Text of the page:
This is a guest post written by Kat Boogard, a writer for Toggl who covers a little bit of everything — but places most of her focus on career, communication, and self-development topics. So, you want to be an amazing agile team. Who can blame you? It’s human nature to want to build something awesome, especially when your team is just starting to take shape. You’re in it to win it. You want to release great software—all while making it look easy. But, unfortunately, there’s no magic

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Before I joined Atlassian, much of my professional life had taken place in corporate environments where work and communications were compartmentalized into neat, but stifling silos. It was rare to experience spontaneous, cross-functional creativity or be privy to a range of ideas in development. Exposure to the inner workings of other teams was limited to what had been sanitized and prepped to share with wider audiences. What do work silos look like? Colleagues communicated in emails and private

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Each day, you and your team are given the seemingly insurmountable task of conquering a mile-long to-do list, decluttering a kanban board ridden with backlogs, or simply, just trying to stay afloat. We know how valuable your time is and we want you to have more of it. That's why we want to show you some of the best time-saving add-ons in the Atlassian Marketplace. These add-ons integrate with your favorite Atlassian products so you can increase your team's productivity and grow your business.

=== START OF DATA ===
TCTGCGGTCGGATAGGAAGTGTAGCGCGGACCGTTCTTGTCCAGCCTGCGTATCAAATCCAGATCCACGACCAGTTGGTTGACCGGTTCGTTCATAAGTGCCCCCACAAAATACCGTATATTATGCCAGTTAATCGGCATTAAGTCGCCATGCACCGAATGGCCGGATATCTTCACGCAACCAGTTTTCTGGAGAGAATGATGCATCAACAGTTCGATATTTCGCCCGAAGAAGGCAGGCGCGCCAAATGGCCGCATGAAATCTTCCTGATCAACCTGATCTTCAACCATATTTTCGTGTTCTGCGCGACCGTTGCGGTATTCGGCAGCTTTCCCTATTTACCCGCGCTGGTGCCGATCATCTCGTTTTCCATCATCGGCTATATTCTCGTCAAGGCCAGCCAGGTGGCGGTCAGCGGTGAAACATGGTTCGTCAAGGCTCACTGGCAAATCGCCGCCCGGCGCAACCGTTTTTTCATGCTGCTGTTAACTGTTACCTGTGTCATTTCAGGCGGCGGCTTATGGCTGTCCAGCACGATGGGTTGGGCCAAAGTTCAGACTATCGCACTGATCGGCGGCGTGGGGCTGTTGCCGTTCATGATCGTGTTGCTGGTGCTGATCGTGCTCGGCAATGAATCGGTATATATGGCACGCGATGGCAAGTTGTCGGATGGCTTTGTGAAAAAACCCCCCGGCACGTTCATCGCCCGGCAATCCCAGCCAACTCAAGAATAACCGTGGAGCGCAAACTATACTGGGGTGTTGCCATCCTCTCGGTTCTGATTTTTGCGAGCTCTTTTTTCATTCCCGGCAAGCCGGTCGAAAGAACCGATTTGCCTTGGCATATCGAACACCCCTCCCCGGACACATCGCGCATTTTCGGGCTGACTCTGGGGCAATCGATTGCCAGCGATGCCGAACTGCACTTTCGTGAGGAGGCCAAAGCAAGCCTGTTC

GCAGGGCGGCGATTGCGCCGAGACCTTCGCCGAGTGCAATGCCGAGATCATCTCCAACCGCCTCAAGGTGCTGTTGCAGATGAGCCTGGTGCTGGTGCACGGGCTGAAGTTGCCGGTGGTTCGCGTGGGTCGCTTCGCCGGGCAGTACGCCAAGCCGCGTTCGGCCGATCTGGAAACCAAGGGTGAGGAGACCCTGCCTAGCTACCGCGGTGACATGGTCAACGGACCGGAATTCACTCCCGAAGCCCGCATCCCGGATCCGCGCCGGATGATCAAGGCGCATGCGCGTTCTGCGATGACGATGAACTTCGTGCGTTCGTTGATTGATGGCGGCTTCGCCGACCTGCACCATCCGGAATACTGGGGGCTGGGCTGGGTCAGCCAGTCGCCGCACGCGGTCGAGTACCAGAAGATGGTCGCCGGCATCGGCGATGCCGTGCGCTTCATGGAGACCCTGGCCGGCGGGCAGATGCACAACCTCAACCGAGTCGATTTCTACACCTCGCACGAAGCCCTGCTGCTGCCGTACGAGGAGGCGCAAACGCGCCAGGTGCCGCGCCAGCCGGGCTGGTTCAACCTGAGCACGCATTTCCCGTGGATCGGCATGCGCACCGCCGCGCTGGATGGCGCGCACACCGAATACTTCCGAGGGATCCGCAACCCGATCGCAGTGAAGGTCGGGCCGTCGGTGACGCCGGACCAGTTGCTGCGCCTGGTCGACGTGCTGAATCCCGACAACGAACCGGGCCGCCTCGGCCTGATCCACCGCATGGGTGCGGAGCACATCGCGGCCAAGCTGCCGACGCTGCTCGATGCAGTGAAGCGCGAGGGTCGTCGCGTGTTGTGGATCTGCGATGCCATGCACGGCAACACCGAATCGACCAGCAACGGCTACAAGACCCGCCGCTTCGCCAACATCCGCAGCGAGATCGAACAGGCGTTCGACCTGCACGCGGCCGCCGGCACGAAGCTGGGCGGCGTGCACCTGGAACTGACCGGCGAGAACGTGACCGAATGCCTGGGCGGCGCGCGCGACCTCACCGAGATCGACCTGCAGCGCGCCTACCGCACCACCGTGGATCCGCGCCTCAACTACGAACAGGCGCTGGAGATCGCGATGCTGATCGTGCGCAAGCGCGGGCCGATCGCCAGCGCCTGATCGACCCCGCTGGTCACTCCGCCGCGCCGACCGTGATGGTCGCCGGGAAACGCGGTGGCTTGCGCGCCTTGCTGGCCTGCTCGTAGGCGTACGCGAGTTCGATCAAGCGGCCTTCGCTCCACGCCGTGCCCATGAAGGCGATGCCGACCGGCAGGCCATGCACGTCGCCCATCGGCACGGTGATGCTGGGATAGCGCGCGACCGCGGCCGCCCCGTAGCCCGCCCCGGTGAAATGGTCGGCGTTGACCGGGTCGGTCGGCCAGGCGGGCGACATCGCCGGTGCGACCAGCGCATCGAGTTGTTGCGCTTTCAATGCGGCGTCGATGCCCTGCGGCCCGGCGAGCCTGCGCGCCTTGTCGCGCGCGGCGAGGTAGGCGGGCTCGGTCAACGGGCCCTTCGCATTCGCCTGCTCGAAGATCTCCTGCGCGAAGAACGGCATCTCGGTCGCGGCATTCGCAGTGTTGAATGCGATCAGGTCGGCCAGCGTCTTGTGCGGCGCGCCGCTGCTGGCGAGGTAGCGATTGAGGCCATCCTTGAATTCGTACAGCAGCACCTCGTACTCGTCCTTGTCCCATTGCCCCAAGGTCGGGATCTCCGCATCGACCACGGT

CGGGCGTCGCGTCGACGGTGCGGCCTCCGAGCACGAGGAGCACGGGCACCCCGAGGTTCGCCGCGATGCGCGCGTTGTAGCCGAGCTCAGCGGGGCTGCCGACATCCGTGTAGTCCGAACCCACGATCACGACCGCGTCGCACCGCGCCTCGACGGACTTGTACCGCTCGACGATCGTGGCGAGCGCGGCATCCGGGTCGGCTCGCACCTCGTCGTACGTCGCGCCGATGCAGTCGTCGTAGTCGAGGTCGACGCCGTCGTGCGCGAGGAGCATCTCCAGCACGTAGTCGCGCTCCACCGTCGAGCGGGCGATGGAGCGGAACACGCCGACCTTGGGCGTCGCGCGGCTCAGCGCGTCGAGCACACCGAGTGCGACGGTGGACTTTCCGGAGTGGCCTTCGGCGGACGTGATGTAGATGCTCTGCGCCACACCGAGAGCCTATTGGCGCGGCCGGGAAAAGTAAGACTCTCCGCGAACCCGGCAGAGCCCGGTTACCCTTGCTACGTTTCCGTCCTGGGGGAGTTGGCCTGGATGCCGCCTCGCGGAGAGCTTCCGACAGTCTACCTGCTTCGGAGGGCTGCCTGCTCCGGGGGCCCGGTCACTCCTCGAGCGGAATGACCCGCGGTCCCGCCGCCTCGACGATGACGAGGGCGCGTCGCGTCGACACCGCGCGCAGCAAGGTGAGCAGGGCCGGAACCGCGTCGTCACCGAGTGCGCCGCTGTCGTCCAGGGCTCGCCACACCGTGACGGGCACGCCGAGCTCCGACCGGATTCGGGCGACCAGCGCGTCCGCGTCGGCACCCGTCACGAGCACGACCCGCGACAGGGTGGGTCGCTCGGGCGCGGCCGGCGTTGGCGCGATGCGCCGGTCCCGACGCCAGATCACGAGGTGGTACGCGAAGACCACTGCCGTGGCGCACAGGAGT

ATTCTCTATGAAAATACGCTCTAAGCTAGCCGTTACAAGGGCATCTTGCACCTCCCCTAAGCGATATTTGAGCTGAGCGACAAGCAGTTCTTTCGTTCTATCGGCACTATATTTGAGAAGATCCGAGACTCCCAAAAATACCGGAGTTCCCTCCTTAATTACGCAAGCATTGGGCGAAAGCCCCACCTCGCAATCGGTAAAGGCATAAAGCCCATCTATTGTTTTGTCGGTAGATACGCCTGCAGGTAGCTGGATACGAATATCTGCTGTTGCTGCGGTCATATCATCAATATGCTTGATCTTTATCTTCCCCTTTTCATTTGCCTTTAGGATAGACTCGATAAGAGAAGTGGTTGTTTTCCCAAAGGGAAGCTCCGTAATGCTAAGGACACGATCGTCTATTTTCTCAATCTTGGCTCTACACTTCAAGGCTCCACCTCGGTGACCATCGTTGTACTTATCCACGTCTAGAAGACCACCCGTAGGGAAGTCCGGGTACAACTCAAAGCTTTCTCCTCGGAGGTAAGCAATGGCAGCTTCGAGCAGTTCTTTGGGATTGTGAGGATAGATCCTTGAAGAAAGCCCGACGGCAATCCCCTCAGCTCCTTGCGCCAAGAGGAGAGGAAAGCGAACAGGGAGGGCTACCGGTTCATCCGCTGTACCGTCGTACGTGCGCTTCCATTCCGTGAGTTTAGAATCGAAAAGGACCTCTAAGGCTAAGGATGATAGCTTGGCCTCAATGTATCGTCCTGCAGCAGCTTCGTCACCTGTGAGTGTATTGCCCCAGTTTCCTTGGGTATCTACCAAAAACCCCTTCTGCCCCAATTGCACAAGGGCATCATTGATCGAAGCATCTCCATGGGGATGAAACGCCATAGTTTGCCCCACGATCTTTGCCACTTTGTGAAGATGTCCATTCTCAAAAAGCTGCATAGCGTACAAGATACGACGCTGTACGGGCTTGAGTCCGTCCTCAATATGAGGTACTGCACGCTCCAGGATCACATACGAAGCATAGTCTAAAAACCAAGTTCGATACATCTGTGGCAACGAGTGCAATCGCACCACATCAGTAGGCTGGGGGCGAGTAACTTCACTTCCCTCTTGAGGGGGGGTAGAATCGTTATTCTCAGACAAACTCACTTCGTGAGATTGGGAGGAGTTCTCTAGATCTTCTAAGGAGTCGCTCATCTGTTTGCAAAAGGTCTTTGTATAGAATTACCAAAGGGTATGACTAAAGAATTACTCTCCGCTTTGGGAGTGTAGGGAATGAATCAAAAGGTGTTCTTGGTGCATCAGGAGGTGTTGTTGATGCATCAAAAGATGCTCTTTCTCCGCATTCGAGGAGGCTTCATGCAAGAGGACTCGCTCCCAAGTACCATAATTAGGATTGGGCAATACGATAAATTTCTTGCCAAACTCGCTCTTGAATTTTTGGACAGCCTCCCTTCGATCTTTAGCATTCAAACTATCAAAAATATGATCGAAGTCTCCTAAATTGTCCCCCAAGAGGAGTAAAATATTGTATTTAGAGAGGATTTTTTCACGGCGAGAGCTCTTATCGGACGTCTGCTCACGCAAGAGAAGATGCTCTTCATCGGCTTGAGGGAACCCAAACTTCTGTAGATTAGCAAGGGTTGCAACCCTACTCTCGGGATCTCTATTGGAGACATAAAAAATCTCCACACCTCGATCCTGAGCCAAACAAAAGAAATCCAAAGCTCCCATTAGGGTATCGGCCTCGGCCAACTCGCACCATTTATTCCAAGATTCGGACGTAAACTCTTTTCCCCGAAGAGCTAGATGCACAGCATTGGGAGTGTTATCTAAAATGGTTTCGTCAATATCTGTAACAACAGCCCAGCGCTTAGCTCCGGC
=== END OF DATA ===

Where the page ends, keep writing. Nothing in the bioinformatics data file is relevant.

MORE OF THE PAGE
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In the latest JIRA Service Desk 3.2 server release, we've focused on shipping many of the top voted features on jira.atlassian.com. These improvements can make a world of difference in saving your team time and improving how much work can be accomplished. The latest features include approvals, customer portal transitions, knowledge base suggestions for agents, automation and webhooks, and more.

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Realigning priority categorization in our public bug repository

At Atlassian we place a high emphasis on transparency in our software and feedback from customers. That is why we rely on our public bug repository, a place where customers can report and track any known bugs in our products, and create new feature requests. When you report a bug, we ask you for a few details including its components, versions of the product it affects, and priority. However, based on feedback we've collected, we've made a few updates to further improve transparency about how we

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